While on the Owyhee River last June I exchanged reports with another flyfisher. We agreed that the fishing had been challenging, but each had experienced some brown trout success on different streamer patterns we had each been using. I traded one of my Unbalanced Leeches (a Mitch Moyer pattern) for one of his Slumpbusters (a John Barr pattern) and both of us left happy with the exchange. My new acquaintance related that he had fished the Owyhee for many years and the Slumpbuster had always been a top producing pattern for him, so I felt good about adding this new fly to my arsenal.
At first, the name of the gentleman that came up with the Slumpbuster didn’t register with me, but it should have. John Barr is the same guy that came up with the widely popular fly called the Copper John, along with other well-known flies like the Vis-A-Dun, the Meat Whistle, and the Barr Emerger. He is a long-time signature tyer for Umpqua Feather Merchants and currently has twenty three of his patterns listed in the Umpqua catalogue. In 2011 Fly Tyer Magazine named John Barr a recipient of their Life Time Achievement Award for his contributions to fly tying. Our club library has a book, cleverly titled “Barr Flies”, where you can learn more about John Barr and his fly patterns. It has great step-by-step instructions, both for tying and how-to-fish his patterns, along with terrific photos by Charlie Craven, another well-known fly tyer.
A fisheries biologist once told John Barr that when brown trout get to be about 16 or 17 inches long their diet shifts from mainly insects to include baitfish (meaning any fish they can swallow). Of course they continue to feed on nymphs and adult insects but, when given the opportunity, large trout will prefer going after a big meal they can get while expending less time and energy. And at the same time fishermen are going to have a greater chance of catching large trout when fishing streamer patterns that mimic baitfish.
Barr designed the Slumpbuster to have a baitfish profile. It doesn’t have as much glitz or flash as some other streamer patterns. (However, you could always come up with your own variation by adding flash, legs, brighter colors, etc). But Barr’s theory is that streamers that have a lot of flash will often get follows or passes from fish that turn away at the last moment or eventually seem to lose interest, as if they sense that something is not quite right.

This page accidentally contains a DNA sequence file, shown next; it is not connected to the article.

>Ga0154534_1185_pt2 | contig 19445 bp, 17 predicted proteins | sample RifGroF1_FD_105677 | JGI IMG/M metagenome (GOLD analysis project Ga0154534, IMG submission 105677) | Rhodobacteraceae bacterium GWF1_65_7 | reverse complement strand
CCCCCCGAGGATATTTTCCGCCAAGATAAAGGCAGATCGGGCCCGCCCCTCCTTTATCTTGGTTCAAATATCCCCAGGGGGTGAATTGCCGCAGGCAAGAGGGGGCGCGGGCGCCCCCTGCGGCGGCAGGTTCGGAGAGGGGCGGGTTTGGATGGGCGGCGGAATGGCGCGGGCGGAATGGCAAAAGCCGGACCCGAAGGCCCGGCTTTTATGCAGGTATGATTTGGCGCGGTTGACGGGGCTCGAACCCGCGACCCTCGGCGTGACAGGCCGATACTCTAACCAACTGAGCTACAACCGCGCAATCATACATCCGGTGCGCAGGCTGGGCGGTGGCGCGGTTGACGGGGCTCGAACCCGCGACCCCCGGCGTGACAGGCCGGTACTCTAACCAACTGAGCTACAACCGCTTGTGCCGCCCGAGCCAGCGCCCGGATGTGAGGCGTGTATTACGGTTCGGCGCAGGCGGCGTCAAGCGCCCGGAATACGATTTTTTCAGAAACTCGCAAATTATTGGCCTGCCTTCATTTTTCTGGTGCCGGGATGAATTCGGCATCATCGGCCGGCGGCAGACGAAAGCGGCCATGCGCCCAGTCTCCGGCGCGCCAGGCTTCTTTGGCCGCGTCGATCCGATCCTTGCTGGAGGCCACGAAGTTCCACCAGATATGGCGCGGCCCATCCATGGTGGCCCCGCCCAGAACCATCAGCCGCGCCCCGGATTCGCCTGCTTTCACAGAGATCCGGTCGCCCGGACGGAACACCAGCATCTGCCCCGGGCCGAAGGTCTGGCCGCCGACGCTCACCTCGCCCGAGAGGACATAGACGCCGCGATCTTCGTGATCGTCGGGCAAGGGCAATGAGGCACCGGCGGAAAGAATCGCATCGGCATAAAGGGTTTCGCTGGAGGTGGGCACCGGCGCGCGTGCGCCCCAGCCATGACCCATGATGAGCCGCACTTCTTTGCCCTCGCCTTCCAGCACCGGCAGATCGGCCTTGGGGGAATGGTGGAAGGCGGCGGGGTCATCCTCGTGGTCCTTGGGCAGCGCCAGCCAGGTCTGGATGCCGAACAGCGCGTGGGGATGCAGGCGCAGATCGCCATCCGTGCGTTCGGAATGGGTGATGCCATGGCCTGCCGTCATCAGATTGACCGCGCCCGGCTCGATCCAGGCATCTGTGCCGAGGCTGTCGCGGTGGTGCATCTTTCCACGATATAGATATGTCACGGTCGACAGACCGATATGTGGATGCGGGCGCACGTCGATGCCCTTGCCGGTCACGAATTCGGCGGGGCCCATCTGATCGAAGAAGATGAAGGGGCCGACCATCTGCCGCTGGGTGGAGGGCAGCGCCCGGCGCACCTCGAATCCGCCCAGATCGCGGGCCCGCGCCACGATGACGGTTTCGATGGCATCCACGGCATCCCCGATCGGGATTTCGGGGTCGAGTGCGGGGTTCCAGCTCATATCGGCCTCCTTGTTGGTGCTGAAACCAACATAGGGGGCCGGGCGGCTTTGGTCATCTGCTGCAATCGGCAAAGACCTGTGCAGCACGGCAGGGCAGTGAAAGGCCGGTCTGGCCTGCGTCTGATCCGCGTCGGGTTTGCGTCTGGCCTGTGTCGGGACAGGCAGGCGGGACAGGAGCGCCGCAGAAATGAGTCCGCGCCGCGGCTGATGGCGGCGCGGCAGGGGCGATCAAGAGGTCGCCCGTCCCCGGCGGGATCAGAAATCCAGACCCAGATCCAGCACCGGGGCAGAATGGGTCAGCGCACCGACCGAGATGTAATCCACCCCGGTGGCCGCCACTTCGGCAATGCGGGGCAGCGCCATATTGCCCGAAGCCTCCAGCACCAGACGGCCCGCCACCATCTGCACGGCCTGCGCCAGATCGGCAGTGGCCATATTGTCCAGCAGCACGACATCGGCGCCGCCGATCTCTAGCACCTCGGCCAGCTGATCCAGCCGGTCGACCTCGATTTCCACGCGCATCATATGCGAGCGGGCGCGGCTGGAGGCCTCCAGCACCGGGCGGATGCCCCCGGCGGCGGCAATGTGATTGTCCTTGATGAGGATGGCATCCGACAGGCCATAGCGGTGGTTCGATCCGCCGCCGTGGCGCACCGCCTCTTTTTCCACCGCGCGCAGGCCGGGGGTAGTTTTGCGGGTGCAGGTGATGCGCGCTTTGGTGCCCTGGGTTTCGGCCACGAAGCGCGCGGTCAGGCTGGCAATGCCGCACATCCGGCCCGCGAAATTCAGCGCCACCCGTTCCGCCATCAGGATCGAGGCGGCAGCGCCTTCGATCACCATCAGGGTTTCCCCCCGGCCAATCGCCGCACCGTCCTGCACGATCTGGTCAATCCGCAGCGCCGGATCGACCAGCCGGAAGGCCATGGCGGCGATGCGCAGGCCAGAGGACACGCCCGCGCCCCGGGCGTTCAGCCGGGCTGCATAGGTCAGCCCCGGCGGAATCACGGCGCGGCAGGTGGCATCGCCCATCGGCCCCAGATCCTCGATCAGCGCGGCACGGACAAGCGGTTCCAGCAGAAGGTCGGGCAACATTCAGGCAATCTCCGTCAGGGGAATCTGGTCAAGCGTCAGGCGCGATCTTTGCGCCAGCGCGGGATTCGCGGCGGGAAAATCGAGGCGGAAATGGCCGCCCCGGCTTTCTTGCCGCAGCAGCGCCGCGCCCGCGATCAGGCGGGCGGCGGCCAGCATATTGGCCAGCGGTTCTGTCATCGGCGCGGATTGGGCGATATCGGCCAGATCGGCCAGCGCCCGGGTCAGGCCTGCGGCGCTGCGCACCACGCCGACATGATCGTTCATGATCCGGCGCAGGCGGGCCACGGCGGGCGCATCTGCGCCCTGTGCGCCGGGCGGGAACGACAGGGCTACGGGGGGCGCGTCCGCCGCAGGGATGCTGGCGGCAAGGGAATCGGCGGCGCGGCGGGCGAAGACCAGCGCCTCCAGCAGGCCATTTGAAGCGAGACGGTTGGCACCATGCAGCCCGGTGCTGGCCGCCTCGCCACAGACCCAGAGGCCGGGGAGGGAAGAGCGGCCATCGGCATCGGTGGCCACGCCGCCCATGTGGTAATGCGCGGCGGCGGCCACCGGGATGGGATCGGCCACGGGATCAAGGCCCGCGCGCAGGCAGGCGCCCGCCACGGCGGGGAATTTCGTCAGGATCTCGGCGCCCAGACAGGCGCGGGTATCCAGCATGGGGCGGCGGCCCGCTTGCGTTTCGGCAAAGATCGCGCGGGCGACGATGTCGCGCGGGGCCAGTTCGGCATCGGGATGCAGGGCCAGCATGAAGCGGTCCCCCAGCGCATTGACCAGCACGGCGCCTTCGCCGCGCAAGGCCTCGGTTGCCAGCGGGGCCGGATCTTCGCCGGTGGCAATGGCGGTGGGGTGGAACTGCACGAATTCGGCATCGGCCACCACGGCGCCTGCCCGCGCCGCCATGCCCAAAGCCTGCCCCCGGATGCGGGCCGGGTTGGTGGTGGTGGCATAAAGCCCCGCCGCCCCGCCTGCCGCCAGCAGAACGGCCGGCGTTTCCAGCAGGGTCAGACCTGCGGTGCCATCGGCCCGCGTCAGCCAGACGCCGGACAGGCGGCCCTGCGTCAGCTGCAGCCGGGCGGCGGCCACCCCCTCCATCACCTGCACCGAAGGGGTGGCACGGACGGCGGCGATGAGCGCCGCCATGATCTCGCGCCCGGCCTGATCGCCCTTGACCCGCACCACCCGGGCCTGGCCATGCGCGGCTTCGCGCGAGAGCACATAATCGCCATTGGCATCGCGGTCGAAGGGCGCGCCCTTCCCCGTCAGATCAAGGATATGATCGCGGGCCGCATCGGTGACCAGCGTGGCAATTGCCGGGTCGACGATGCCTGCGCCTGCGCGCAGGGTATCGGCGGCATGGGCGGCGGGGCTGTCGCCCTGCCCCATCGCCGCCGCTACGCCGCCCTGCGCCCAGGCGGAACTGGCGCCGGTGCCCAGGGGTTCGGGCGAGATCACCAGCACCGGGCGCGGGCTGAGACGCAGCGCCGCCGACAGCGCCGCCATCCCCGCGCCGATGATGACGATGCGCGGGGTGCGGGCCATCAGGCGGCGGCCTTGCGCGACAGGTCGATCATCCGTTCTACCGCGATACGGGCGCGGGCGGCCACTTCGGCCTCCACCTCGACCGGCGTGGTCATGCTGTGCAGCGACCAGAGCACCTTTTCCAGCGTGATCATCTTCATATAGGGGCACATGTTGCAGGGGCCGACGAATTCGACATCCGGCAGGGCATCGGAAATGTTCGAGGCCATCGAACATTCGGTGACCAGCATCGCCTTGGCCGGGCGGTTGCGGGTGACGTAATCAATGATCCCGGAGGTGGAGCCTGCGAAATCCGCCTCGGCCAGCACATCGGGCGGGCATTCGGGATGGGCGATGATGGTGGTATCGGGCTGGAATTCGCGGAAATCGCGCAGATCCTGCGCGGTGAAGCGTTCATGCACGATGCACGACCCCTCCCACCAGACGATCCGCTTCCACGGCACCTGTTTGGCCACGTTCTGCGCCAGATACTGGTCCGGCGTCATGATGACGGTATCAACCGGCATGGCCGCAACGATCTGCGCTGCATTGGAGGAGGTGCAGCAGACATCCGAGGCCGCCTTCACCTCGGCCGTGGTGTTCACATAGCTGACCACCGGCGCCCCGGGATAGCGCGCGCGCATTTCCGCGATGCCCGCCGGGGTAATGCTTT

As far as streamers go, the Slumpbuster is relatively easy to tie and is quite durable. It has a type of uni-body construction with the tail, wing, and collar all tied from the same material, a narrow zonker strip of pine squirrel hide and fur. Barr found that when wet, a Slumpbuster tied with squirrel strips, had a perfect baitfish profile that he preferred over flies tied with the more commonly used rabbit zonker strips.
Depending on the water you are fishing, the Slumpbuster could be fished on a floating line, sink-tip, intermediate sink, or full sinking lines. As always, the type of retrieve should be varied until you find what is working. Sometimes long and slow strips will work, and other times short and fast, or erratic strips may be the answer. Barr says he likes to fish two Slumpbusters at a time, with a smaller one tied off the bend of a larger one with 18 inches of tippet. (With each fly weighted at the front, that combination must be a challenge to cast!?)
If you have ever felt like your fishing success was in a slump, perhaps you should try a Slumpbuster! Join us for our next Fly Tying Night on Wednesday, March 25th at the Royal Treatment Fly Shop in West Linn. We’ll be tying up some Slumpbusters in a couple of colors. Bring your vise and tools if you have them, or we can loan you some. The fun will start at 6:00 pm and will go to about 7:30. Hope to see you there!